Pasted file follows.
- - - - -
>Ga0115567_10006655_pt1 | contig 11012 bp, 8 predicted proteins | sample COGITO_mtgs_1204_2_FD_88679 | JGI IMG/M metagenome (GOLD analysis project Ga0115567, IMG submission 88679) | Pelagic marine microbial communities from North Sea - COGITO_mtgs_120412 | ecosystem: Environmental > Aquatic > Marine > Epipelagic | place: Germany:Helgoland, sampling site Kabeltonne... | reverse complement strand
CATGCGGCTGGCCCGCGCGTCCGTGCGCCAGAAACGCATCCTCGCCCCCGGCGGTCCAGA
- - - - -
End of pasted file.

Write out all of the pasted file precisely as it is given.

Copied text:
>Ga0115567_10006655_pt1 | contig 11012 bp, 8 predicted proteins | sample COGITO_mtgs_1204_2_FD_88679 | JGI IMG/M metagenome (GOLD analysis project Ga0115567, IMG submission 88679) | Pelagic marine microbial communities from North Sea - COGITO_mtgs_120412 | ecosystem: Environmental > Aquatic > Marine > Epipelagic | place: Germany:Helgoland, sampling site Kabeltonne... | reverse complement strand
CATGCGGCTGGCCCGCGCGTCCGTGCGCCAGAAACGCATCCTCGCCCCCGGCGGTCCAGA